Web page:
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Hurricane Dorian Response

Published Nov. 27, 2019
Hurricane Dorian Response

Maj. Gen. Diana Holland was at the front of the Hurricane Dorian response throughout South Carolina. She offers thoughts on how the response was conducted by the Charleston District.

Hurricane Dorian Response

Maj. Gen. Diana Holland was at the front of the Hurricane Dorian response throughout South Carolina. She offers thoughts on how the response was conducted by the Charleston District.

Each year, the Lowcountry braces for hurricane season. Extending from June 1st to November 30th and peaking in September, hurricane season is unpredictable and anxiety inducing. This year, the first, and hopefully only, hurricane to cause that feeling in Charleston was Hurricane Dorian.

Hurricane Dorian built up power over several weeks, slowly inching its way across the Atlantic Ocean. The storm devastated the Bahamas as a category 5 storm, causing indescribable damage. It then eyed the east coast of the United States. Models projected a wide-variety of paths, but the consensus was that it would slide by the coast of South Carolina by mere miles, but not actually make landfall. After a harrowing day in Charleston, this prediction did come true and the region was blessed by a near miss.

Even though there wasn’t much of an impact in the area, the Charleston District was braced and ready to respond if there was. The District had assets staged in the emergency operations center at the St. Stephen Powerhouse, the State EOC in Columbia, and liaison officers up and down the coast.

“The team was quickly postured,” said Maj. Gen. Diana Holland, USACE South Atlantic Division commander. “Gov. Henry McMaster and other state officials sought me out to tell me that they appreciated the proactive support of the District. I continue to be very proud of the Charleston team.”

The District’s emergency management team was tracking the storm and internal assets for weeks before Dorian’s arrival. As with all pre-storm preparations, communication with other local, state and federal agencies was key to making sure that everyone is prepared to respond as soon as the storm passes.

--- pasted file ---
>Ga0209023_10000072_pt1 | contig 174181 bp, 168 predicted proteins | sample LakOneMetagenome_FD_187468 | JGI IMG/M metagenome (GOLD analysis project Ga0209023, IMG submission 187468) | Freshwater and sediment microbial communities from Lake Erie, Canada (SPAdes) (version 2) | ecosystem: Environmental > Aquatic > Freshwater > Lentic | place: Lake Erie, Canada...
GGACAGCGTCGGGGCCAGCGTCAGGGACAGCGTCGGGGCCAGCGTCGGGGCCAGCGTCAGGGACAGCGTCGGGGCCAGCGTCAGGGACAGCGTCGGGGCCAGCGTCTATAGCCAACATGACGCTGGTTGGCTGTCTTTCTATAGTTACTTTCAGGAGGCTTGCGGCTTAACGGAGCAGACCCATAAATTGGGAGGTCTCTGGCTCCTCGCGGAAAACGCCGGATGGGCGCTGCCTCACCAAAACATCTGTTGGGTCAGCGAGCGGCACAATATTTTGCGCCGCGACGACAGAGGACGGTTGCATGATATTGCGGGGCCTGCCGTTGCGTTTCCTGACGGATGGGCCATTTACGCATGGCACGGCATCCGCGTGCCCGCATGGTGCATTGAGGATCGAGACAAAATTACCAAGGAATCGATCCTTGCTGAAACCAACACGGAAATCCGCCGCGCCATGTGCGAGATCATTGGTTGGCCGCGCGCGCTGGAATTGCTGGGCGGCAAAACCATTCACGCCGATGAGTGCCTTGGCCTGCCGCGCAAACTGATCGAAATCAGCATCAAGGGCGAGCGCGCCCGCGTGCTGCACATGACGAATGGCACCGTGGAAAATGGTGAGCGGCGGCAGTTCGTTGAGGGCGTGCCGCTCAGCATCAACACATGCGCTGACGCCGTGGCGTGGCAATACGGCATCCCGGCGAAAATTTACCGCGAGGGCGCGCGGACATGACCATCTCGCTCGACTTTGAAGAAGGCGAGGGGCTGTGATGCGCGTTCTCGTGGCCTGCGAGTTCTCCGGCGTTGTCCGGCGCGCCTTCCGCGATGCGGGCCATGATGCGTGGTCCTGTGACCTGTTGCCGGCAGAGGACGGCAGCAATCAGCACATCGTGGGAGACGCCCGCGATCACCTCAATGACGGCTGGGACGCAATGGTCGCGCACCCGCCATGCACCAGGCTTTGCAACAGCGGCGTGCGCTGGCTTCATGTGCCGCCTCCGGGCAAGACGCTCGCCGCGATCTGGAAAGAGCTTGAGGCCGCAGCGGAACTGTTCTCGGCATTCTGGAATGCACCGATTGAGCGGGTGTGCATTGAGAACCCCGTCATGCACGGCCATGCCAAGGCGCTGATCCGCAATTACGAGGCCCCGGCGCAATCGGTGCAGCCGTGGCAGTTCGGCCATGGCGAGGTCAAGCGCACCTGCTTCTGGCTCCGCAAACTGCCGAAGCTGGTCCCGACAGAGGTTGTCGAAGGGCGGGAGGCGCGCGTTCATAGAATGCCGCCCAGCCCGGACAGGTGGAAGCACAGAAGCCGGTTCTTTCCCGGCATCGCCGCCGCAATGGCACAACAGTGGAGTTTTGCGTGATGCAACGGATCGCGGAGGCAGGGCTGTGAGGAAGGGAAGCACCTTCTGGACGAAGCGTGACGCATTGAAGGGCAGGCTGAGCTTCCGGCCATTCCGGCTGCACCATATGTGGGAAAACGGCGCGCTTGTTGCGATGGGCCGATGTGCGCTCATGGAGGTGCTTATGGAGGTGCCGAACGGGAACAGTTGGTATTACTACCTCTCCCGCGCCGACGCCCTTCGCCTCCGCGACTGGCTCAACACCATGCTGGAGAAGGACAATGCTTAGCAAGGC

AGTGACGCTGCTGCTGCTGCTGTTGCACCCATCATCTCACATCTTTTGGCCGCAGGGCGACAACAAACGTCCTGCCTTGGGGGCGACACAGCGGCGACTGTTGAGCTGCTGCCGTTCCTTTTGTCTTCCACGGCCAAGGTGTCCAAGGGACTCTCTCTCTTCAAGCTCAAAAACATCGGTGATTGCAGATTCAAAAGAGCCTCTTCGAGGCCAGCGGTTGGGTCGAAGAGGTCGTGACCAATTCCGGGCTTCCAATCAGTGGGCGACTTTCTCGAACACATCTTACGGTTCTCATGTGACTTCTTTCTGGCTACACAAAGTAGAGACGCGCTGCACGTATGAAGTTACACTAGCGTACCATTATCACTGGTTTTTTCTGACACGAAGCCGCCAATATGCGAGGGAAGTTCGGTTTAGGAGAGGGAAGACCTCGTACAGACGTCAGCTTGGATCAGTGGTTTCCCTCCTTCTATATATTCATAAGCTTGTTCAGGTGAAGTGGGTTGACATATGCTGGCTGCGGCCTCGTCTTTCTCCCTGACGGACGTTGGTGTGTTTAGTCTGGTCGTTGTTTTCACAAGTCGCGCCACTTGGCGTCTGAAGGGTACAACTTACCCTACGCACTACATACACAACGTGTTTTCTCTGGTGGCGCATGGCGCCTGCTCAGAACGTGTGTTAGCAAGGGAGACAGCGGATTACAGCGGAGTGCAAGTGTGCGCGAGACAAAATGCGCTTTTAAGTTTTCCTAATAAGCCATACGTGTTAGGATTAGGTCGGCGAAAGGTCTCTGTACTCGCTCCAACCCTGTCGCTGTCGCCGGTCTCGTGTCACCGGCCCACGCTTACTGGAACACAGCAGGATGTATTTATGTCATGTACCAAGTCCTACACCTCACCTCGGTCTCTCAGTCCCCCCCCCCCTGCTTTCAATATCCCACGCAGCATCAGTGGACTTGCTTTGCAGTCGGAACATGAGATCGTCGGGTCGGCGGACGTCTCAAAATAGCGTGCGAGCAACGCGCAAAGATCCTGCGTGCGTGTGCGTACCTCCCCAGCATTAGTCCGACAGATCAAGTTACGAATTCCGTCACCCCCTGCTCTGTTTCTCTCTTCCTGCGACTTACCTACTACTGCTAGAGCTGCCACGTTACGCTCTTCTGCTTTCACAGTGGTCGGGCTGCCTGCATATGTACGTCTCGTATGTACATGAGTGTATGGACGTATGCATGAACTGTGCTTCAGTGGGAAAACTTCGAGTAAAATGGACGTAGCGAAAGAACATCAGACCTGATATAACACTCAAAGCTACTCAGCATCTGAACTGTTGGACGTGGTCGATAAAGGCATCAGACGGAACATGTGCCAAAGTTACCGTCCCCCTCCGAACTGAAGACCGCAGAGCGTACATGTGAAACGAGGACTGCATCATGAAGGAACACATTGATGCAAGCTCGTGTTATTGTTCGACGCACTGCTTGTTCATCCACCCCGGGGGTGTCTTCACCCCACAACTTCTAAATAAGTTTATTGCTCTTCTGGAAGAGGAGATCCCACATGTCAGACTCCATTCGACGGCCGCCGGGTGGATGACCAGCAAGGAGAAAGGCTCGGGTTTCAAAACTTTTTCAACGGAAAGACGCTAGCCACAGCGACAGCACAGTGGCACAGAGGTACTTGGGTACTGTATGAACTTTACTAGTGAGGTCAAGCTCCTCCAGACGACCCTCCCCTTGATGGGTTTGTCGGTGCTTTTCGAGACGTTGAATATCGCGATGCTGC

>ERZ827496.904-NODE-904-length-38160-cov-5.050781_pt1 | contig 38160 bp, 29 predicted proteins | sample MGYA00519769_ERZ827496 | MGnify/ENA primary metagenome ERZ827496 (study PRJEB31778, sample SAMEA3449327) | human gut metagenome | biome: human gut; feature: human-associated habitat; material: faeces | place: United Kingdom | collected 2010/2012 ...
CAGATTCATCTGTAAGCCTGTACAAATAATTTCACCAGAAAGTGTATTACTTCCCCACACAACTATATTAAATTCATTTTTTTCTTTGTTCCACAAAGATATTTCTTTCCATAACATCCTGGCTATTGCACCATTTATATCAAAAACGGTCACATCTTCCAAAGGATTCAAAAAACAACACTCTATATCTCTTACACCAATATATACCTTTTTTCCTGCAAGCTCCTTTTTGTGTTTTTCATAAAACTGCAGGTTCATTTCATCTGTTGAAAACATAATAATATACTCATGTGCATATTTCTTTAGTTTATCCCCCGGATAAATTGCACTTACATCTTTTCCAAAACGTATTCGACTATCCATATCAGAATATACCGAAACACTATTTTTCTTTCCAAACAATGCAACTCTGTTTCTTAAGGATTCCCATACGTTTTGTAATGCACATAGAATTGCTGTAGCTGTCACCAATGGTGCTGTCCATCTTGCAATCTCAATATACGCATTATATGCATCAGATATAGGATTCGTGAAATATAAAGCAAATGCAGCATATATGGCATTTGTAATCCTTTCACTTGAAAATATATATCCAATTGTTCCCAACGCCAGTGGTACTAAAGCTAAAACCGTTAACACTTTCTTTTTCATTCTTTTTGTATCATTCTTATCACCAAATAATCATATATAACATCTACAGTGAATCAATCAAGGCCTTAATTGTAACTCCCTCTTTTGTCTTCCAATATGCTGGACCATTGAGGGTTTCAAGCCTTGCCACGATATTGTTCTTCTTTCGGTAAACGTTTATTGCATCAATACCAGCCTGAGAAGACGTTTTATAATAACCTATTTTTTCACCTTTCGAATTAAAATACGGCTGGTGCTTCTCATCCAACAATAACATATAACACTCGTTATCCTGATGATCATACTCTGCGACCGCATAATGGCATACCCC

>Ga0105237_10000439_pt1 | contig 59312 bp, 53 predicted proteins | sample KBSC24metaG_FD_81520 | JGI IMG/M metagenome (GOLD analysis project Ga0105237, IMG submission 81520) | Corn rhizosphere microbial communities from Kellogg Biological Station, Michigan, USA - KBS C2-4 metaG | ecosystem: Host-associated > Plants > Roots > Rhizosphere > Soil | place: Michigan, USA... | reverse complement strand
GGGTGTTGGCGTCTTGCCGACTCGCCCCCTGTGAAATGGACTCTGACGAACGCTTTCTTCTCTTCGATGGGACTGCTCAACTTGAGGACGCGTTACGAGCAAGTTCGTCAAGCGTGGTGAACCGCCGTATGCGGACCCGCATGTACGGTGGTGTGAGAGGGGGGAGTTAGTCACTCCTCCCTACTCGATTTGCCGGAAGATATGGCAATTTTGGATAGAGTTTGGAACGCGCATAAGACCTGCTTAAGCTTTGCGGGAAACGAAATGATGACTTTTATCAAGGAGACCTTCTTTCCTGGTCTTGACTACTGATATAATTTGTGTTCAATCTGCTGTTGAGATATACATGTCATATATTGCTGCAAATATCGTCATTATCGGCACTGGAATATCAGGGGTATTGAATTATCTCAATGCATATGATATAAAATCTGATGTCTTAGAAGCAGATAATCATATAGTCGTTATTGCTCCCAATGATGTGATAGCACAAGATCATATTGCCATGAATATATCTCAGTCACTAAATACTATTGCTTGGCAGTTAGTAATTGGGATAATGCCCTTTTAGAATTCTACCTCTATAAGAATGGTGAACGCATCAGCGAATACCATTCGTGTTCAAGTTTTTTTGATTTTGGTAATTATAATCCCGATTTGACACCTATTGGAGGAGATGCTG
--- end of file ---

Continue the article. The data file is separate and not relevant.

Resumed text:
“Everything we do in USACE requires strong relationships with partners,” said Holland. “These relationships facilitated a quicker response. This year, the same people came together as Dorian skirted our entire Atlantic coastline. We didn’t need to spend time building relationships. Together, we were ready for anything!”

USACE SAD Command Sgt. Maj. Douglas Padgett echoed similar thoughts about partnership. In his role, he is focused on mission accomplishment and the welfare of the workforce, so he saw many new partnerships, but also saw the effectiveness of established relationships formed through months and years of preparation.

“[Our USACE districts] have made a concentrated effort, whether it’s through routine engagements or community outreach events, to be known as trusted partners,” said Padgett. “Trust among partners is essential to mission success.”

Both Holland and Padgett commended the Charleston District and the other four USACE districts in the South Atlantic Division, but caution that, just because the area dodged a bullet with Dorian, the work is not done.

“We must continue to plan and become better each day in preparation for any mission the nation may call upon us to complete,” said Padgett. “Hurricane Dorian response efforts are indicative that together we are “Working Today to Build a Better Tomorrow.”

The Charleston District is looking back at Hurricane Dorian planning and response as a “practice run” for the next time a storm impacts our region. This valuable practice and knowledge will help everyone involved to continue to be more prepared each season.